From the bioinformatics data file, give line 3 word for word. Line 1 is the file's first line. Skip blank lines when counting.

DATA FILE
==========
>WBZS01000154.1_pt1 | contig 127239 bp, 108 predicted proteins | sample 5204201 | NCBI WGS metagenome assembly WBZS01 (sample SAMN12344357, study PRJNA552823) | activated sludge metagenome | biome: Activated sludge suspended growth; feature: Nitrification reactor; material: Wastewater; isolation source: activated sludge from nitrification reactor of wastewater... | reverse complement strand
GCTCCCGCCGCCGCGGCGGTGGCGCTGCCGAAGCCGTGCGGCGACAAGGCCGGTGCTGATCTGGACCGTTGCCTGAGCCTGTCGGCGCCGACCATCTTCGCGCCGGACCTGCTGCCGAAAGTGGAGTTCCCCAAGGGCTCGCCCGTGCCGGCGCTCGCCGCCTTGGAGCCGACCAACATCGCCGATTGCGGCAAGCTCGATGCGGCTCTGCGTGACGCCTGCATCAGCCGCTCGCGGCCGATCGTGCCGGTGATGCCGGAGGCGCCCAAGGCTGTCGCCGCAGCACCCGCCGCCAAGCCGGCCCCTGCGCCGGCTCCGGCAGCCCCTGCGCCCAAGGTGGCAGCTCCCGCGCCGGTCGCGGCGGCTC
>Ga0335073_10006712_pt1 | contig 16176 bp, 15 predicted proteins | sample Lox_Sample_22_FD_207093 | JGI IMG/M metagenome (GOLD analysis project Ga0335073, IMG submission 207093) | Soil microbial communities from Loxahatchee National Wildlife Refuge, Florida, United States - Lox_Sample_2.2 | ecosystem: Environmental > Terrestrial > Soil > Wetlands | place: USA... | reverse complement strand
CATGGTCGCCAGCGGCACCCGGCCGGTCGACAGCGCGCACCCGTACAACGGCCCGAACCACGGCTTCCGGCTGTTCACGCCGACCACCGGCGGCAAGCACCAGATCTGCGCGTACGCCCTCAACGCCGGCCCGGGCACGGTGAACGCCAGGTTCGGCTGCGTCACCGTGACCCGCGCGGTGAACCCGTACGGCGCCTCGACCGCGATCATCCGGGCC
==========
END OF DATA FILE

>Ga0335073_10006712_pt1 | contig 16176 bp, 15 predicted proteins | sample Lox_Sample_22_FD_207093 | JGI IMG/M metagenome (GOLD analysis project Ga0335073, IMG submission 207093) | Soil microbial communities from Loxahatchee National Wildlife Refuge, Florida, United States - Lox_Sample_2.2 | ecosystem: Environmental > Terrestrial > Soil > Wetlands | place: USA... | reverse complement strand